Pothole outrage spreads from the RedEye to Mother Tribune:

Chicago’s Olympic priorities: City repaves park roads first

“The work raised questions for some who that fear taxpayers will suffer as the city directs scarce resources toward impressing Olympic officials.”

No shit. But if you think directing scarce resources towards merely impressing Olympic officials is a pain, keep in mind that if we impress them we actually have to host the Olympics.

“The city wants to spend hundreds of millions of dollars on temporary Olympic arenas while many neighborhoods face a critical shortage of park and sports facilities. The public schools still have no indoor tracks or batting cages—haven’t they heard we have winter in this town? And the Park District’s so broke—especially after agreeing to pay $22 million for its new Streeterville headquarters—that it’s forcing youth leagues and community groups to foot the bill for new fields and play lots, and instructional time at swimming pools has been cut.” – Ben Joravsky, 7/10/08

“Most outside observers rank Chicago as a long shot to win the games. But don’t underestimate Daley’s determination: he’s like Ahab, obsessed with the great white whale. Schools, parks, trains may fall apart, folks may be forced from their homes by taxes and gentrification, but Daley’s going to get his games, ship be damned.” – Ben Joravsky, 10/25/07

“Earlier today Mayor Daley told reporters that, yes, the Reader had it right all along: he was planning to pay for the Olympics with money out of his favorite slush fund–the TIFs.

“‘You should have listened to what Ben told you two years ago,” Daley said. ‘Of course, we’re paying for it with TIF money. C’mon, people, don’t be stupid! Do you think it’s going to pay for itself?’

“Just kidding! He didn’t actually say any of that. But Lori Healey, formerly the mayor’s chief of staff and now the president of the Chicago 2016 bid committee, told aldermen today that the city would be paying for the proposed Olympic Village with TIF dollars. ‘If the city is selected to host the 2016 Summer Games, it will carve out a new TIF district from the existing Bronzeville TIF to help fund new roads, sewers, and other infrastructure needed for the Olympic Village,’ she said, according to an article in Crain’s.” – Ben Joravsky, 1/12/09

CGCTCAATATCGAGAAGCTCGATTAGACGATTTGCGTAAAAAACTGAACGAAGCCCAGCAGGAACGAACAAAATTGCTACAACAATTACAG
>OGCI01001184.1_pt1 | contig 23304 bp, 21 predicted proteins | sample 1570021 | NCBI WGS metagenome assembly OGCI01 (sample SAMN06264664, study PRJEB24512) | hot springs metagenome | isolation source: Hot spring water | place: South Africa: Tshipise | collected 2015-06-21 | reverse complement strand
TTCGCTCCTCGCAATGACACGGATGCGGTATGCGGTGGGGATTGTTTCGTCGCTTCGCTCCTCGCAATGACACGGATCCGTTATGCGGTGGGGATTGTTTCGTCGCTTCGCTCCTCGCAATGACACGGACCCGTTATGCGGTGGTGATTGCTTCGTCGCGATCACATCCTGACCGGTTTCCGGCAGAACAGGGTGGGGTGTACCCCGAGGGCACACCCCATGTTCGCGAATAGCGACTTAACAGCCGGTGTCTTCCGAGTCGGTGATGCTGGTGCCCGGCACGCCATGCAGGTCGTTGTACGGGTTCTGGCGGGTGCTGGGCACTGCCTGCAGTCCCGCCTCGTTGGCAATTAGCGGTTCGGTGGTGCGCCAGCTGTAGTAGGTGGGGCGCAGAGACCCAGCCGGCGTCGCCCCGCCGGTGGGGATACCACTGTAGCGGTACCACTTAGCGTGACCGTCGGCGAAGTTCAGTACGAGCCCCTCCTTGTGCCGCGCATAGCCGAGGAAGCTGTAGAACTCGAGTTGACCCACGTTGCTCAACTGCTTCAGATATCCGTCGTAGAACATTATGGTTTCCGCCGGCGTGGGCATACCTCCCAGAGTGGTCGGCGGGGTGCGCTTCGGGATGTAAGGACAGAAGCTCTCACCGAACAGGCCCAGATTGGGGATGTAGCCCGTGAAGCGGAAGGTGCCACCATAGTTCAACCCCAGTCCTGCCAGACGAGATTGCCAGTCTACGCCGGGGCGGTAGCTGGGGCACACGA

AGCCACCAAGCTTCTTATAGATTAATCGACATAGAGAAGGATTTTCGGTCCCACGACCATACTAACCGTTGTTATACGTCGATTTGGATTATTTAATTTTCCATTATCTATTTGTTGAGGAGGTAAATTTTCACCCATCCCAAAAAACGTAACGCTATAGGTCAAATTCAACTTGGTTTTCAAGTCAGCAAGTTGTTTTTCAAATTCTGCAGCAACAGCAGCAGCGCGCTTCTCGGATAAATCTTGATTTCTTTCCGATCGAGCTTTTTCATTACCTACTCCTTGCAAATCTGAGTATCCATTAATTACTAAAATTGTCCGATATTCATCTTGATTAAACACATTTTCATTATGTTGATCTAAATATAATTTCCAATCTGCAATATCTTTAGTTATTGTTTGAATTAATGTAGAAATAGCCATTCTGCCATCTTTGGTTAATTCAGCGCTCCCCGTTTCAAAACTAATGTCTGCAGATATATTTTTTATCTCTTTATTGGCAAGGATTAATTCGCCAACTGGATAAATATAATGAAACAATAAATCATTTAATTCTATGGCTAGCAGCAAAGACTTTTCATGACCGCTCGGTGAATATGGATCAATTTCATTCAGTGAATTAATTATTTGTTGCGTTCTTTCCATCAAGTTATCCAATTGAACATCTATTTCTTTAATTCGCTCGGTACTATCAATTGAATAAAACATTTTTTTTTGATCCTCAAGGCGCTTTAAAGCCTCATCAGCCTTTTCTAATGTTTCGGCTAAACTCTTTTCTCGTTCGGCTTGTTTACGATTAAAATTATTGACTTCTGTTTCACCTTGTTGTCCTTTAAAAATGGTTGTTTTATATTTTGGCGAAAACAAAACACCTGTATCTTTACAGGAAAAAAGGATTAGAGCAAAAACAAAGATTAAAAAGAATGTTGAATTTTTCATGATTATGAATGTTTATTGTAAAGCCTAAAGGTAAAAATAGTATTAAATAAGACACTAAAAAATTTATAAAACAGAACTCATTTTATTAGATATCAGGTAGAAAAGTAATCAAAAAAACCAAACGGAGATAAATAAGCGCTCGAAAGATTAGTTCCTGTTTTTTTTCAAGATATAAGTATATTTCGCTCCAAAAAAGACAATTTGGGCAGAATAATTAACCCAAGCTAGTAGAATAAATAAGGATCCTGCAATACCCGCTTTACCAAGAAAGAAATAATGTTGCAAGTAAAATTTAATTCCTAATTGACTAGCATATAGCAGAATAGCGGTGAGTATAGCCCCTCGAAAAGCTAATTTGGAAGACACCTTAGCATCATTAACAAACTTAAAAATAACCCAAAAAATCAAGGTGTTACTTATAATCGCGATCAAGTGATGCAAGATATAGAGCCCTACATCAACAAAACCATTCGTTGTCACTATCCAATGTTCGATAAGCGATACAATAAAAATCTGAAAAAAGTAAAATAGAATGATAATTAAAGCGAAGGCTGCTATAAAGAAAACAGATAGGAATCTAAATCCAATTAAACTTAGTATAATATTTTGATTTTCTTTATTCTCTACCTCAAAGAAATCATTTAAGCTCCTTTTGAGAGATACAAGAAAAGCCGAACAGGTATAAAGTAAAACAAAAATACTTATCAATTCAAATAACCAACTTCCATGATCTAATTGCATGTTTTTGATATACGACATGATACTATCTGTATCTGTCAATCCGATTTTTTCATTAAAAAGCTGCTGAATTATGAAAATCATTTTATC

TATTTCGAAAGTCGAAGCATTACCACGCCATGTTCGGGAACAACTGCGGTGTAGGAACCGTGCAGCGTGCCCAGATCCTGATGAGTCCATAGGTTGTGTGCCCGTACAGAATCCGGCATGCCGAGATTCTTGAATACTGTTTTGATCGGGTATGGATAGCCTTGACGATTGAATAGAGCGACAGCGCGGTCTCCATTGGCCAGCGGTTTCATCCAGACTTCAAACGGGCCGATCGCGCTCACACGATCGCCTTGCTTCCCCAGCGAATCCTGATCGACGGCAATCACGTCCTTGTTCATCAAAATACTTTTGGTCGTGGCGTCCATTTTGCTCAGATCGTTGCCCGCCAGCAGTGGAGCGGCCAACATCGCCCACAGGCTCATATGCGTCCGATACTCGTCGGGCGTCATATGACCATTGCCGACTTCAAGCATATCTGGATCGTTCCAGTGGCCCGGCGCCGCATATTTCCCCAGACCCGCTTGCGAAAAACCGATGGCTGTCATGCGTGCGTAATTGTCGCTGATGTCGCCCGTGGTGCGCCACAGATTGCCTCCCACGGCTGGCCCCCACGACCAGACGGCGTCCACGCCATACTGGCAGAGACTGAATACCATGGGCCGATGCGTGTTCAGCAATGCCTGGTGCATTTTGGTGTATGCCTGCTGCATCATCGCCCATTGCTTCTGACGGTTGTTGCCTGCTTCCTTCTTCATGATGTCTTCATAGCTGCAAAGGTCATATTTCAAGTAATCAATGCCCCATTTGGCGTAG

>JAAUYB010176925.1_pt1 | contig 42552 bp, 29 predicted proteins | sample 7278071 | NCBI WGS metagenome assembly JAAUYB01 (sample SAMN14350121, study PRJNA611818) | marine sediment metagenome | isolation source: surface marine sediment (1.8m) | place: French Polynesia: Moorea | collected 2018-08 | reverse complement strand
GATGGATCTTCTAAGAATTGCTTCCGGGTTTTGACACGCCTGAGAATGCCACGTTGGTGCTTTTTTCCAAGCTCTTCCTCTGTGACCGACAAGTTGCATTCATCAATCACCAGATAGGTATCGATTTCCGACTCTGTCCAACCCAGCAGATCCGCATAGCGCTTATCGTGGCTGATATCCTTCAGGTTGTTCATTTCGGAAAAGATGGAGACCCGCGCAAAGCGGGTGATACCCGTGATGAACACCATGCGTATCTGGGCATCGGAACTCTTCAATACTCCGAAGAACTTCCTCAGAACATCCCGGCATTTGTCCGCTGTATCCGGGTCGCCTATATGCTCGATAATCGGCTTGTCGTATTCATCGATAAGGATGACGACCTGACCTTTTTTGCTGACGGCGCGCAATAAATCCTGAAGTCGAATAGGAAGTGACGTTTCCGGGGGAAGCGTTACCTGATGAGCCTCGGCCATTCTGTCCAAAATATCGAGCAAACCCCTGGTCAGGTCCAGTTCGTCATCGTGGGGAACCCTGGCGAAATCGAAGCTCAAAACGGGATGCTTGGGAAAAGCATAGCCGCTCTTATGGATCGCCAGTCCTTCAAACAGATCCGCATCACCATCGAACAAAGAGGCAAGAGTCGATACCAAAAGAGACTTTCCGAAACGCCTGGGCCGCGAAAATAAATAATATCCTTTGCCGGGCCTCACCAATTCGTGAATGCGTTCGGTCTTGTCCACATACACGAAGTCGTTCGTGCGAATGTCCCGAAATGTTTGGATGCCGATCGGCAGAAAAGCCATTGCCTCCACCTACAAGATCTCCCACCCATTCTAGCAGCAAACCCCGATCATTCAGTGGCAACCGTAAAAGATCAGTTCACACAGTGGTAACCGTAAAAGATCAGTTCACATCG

I’m not really surprised, or even complaining. In his masterful history of Robert Moses, The Power Broker, Robert Caro describes how the straw that broke the great bureaucrat’s back was a small playground near Tavern-on-the-Green in Central Park. Moses, who had tyrannically reshaped the city in his own image with little interference from the establishment and just a little damage from the smaller city papers, tried to pave it and put up a parking lot. Let’s let Caro take it (a large excerpt, but it is a 1,000+ page book):

“On the seismograph on which Moses recorded public tremors, in fact, the Tavern-on-the-Green protest had barely registered. Twenty-three mothers? He had just finished evicting hundreds of mothers rather than shift a single section of his Cross-Bronx Expressway a single block! He was at that very moment in the process of displacing five thousand mothers for Manhattantown, four thousand for Lincoln Center!”


“For once, when [Stanley Isaacs, ex-president of the borough of Manhattan] tried to explain to the press the philosophy behind Moses’ projects and what was wrong with that philosophy, the press paid heed to the explanation – even on the editorial page of the newspaper that had been Moses’ staunchest defender for thirty years…. [O]n April 20, the Times carried an editorial that, while it perpetuated the Moses myth, also contained statements that were, coming from the Times, especially remarkable….

“If this were land somewhere else there would be nothing to get excited about….

“Those who protest do so belatedly. We plead guilty, like the rest, to tardiness. This is regrettable. But the principle on which protest is based is no less valid, and ordinarily Mr. Moses would be its chief defender against those who would destroy a blade of park grass.


“Now, in a single day, over a single dispute – a dispute over a hollow in the ground and a few trees – that image had cracked.”

Okay, it’s unlikely that the Paving of Payne Drive will be Mayor Daley’s “Battle of Central Park,” but when it does come, it wouldn’t surprise me if it came over something comparatively easy to comprehend.

Mostly, I’m saying: get used to it. Not that it won’t be fun: